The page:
On sale at Amazon today, my new full-length science book, The Polar Bear Catastrophe That Never Happened, published by the Global Warming Policy Foundation.
Paperback and ebook versions are available. See the GWPF press release here.
The official book launch is 10 April in Calgary, details below.
About the book
The Polar Bear Catastrophe That Never Happened explains why the catastrophic decline in polar bear numbers we were promised in 2007 failed to materialize. It’s the layman’s story of how and why the polar bear came to be considered `Threatened’ with extinction and tracks the species rise and fall as an icon of the global warming movement. The book also tells the story of my role in bringing that failure to public attention – and the backlash against me that ensued.
For the first time, you’ll see a frank and detailed account of attempts by scientists to conceal population growth as numbers rose from an historical low in the 1960s to the astonishing highs that surely must exist after almost 50 years of protection from overhunting. There is also a discussion of what thriving populations of bears mean for the millions of people who live and work in areas of the Arctic inhabited by polar bears.
Title: The Polar Bear Catastrophe That Never Happened
Author: Susan J. Crockford
Publisher: Global Warming Policy Foundation
Publication date: 17 March 2019
Formats: Papberback and Ebook
Number of pages: 209
Order it here.
Posted in Book review, Polar bear attacks, Population, Sea ice habitat, Summary
Tagged attacks, extinction, facts, models, number of bears, polar bear, population size, predictions, science, sea ice, threatened
Candid images of fat, healthy bears taken over the last two years by unbiased photographers across the Arctic are representative of the state of polar bears in a world that’s warmer than it was in 1980.
Chukchi Sea polar bear on the sea ice, early August 2018. A Khan, NSIDC. Chukchi Sea bears are thriving, according to a new survey of the population.
It may seem counter-intuitive but it’s true: polar bears are thriving with less summer sea ice and there are more bears now than there were in 2005 (not a statistically significant amount more, but more nevertheless).
Posted in Advocacy, Conservation Status, Population, Sea ice habitat
Tagged cause of death, climate change, emaciated, fat, global warming, polar bears, population size, sea ice, skinny, starving, summer, thin, warming world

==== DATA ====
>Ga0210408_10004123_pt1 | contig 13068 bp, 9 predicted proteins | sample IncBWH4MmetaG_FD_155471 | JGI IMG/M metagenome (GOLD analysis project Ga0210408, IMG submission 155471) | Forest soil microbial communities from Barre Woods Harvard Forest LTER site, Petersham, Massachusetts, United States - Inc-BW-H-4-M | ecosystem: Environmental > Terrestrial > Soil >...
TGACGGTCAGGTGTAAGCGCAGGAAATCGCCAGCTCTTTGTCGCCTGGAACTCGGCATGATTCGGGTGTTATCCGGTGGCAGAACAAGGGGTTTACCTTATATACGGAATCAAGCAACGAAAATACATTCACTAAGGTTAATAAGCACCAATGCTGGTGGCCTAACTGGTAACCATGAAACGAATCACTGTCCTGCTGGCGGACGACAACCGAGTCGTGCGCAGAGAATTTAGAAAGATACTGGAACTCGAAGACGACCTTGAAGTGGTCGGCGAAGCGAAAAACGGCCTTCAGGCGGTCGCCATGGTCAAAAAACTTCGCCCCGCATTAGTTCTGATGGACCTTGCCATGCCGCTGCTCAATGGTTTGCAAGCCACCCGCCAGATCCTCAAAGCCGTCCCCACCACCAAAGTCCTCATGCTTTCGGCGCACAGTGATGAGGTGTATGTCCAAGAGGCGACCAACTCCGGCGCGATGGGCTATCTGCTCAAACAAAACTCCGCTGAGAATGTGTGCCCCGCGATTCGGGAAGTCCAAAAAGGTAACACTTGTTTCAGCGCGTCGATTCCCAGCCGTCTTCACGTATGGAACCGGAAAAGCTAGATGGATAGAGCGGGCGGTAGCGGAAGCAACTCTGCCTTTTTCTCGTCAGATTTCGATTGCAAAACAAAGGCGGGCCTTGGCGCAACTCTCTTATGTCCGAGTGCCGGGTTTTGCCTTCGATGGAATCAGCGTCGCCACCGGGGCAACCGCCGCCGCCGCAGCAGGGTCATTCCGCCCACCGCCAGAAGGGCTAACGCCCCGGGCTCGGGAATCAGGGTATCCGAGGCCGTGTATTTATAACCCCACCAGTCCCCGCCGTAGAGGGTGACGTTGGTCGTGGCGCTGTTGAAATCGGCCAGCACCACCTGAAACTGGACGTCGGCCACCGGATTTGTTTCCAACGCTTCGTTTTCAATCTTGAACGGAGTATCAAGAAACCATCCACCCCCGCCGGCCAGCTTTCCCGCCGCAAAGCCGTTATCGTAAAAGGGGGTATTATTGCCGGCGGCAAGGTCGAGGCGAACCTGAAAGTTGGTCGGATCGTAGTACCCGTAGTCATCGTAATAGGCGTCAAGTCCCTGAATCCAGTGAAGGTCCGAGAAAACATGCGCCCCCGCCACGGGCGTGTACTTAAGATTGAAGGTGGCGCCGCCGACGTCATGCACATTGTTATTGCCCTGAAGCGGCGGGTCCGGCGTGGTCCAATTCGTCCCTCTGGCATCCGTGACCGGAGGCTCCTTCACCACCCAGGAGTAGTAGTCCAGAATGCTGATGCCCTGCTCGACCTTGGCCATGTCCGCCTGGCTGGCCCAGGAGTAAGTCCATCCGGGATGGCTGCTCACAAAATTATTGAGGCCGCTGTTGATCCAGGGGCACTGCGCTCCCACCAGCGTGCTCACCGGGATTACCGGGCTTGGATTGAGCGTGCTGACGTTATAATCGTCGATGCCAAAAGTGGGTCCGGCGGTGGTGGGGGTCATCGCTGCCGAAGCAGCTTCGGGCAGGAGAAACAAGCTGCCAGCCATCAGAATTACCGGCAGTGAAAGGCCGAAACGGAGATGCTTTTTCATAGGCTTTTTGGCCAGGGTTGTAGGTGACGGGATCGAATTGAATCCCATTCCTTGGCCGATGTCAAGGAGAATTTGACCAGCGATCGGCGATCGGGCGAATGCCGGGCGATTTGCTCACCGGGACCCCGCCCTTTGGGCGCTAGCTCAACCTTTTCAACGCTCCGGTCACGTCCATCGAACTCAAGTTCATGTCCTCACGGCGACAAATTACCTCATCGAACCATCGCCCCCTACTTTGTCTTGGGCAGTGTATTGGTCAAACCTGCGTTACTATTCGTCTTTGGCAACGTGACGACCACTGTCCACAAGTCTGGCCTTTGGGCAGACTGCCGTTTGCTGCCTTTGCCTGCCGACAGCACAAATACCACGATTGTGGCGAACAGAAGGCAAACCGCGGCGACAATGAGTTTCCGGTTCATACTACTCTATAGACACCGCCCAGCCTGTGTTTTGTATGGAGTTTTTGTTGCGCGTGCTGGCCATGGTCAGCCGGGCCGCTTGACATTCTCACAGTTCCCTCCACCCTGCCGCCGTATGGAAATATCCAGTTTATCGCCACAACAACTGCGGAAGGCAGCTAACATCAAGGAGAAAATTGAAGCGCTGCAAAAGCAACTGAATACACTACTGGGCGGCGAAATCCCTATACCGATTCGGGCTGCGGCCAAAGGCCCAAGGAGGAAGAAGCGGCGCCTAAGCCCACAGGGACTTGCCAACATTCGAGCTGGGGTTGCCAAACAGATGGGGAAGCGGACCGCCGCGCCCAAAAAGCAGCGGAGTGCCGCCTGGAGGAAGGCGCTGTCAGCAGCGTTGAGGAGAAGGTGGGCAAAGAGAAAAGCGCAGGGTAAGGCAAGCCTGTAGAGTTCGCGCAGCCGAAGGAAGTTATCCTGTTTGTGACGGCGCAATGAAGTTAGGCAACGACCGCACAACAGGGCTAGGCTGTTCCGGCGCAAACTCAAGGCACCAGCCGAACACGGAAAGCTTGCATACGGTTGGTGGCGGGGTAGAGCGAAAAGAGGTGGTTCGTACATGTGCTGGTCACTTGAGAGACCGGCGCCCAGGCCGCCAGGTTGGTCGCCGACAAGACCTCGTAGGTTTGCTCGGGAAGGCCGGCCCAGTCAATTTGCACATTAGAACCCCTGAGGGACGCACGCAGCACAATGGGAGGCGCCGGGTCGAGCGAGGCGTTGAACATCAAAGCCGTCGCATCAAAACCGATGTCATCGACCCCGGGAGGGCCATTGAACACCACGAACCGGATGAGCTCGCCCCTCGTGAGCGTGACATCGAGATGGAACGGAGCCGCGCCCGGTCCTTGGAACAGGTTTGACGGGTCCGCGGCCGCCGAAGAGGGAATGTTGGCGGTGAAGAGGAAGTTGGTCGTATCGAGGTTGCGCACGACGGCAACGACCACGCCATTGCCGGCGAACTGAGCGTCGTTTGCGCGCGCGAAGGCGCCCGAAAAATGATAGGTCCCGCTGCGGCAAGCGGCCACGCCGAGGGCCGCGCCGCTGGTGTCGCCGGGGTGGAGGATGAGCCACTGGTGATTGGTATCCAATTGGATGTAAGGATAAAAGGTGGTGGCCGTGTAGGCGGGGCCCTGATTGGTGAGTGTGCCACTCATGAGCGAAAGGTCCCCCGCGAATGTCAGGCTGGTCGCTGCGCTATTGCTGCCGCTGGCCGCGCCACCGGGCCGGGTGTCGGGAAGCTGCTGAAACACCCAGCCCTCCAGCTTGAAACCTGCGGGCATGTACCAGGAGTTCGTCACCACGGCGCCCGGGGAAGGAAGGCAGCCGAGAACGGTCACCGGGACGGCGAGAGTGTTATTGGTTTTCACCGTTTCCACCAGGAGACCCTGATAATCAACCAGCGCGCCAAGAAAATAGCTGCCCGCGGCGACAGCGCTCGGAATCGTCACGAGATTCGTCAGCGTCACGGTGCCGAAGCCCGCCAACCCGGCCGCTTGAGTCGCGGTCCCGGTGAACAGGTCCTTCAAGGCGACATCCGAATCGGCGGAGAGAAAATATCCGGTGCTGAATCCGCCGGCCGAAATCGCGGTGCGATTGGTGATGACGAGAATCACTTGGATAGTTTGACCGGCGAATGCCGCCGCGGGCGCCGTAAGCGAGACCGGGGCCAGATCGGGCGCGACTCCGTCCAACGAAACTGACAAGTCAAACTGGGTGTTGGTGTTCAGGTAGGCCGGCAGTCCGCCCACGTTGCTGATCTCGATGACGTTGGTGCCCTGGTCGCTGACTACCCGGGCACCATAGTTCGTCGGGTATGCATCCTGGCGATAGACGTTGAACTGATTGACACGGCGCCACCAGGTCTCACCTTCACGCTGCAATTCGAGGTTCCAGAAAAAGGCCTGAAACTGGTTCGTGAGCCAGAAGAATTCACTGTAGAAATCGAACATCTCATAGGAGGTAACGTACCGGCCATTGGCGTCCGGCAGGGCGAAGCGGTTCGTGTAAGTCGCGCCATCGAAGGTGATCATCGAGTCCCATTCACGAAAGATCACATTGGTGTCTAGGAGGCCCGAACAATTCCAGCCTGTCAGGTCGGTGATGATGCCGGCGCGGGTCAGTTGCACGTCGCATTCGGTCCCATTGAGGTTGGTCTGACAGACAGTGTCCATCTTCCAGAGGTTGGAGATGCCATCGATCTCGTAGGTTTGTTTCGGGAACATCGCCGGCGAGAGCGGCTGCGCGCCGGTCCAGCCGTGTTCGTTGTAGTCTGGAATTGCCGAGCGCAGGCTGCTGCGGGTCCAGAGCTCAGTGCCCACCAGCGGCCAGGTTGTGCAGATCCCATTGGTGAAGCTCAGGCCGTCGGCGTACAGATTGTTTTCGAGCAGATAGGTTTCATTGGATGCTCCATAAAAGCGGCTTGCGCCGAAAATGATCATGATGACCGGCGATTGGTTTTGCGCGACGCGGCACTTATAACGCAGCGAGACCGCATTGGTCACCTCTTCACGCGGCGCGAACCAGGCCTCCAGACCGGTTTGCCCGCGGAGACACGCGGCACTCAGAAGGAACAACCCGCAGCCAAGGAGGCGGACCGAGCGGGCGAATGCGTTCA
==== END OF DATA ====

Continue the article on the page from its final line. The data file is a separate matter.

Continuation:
Just out (6 June 2018) — new population assessment and status maps of the 19 polar bear subpopulations according to Environment Canada. Contrary to the map presented at the Range State meeting in February 2018 (pdf here), these maps show Western Hudson Bay and Southern Hudson Bay (along with the Southern Beaufort) as “likely declined.” A new category has been added for the Barents Sea: it’s considered “data deficient/uncertain,” but a population estimate of 2,001-3,000 has been provided.
No press release or other notice regarding the availability of these new maps was issued, as far as I know: I came across them by accident while looking for something else.
Global map above, more below, including a comparative map that shows 2010, 2014, and 2018 together. I will update the two recent posts of mine (here and here) that used the February Range State map with the information that more recently revised maps are now available.
Spring in the Arctic is April-June (Pilfold et al. 2015). As late April is the peak of this critical spring feeding period for most polar bear populations, this is when sea ice conditions are also critical. This year, as has been true since 1979, that sea ice coverage is abundant across the Arctic for seals that are giving birth and mating at this time as well as for polar bears busy feeding on young seals and mating.
Below is a chart of sea ice at 25 April 2018, showing sea ice in all PBSG polar bear subpopulation regions:
Some Arctic subregions below, in detail. Continue reading
Posted in Life History, Sea ice habitat
Tagged Barents Sea, birth, facts, feeding, mating, polar bear, population size, science, sea ice, seals, spring, Svalbard, thickness
A statement yesterday from Yegor Vereshchagin, wildlife conservation manager from Chukotka, Russia (Polar Bears Adjust to Climate Change, 20 February 2018) confirms that Chukchi Sea polar bears are currently doing extremely well.
Contrary to previous reports and predictions (e.g. Amstrup 2011; Amstrup et al. 2007, 2008; Durner et al. 2009), there appears to be no threats due to recent declines in summer sea ice (Rode and Regehr 2010; Rode et al. 2013, 2014, 2018) or from poaching.
Posted in Conservation Status, Population, Sea ice habitat
Tagged Chukchi Sea, Chukotka, climate change, poaching, polar bear, population size, Russia, sea ice, triplets
New Scientist has an article coming out next week takes a fairly reasoned approach to the polar bear conservation issue. It acknowledges that polar bear numbers have not declined in recent years even though summer sea ice dropped dramatically but goes on to perpetuate a number of myths that might not have happened if the author had done his homework or quizzed his other experts as thoroughly as he did me.
The survivors: is climate change really killing polar bears? Rapid global warming is said to be ringing the death knell for polar bears, by melthing their icy hunting grounds. But the reality is more complex. Fred Pearce, New Scientist 10 February 2018. Online now.
Posted in Conservation Status, Hybridization, Population, Sea ice habitat
Tagged climate change, conservation, extinction, global warming, grizzly, grolar, hungry, hybrid, Pearse, pizzly, polar bear, population size, sea ice, starving, survivors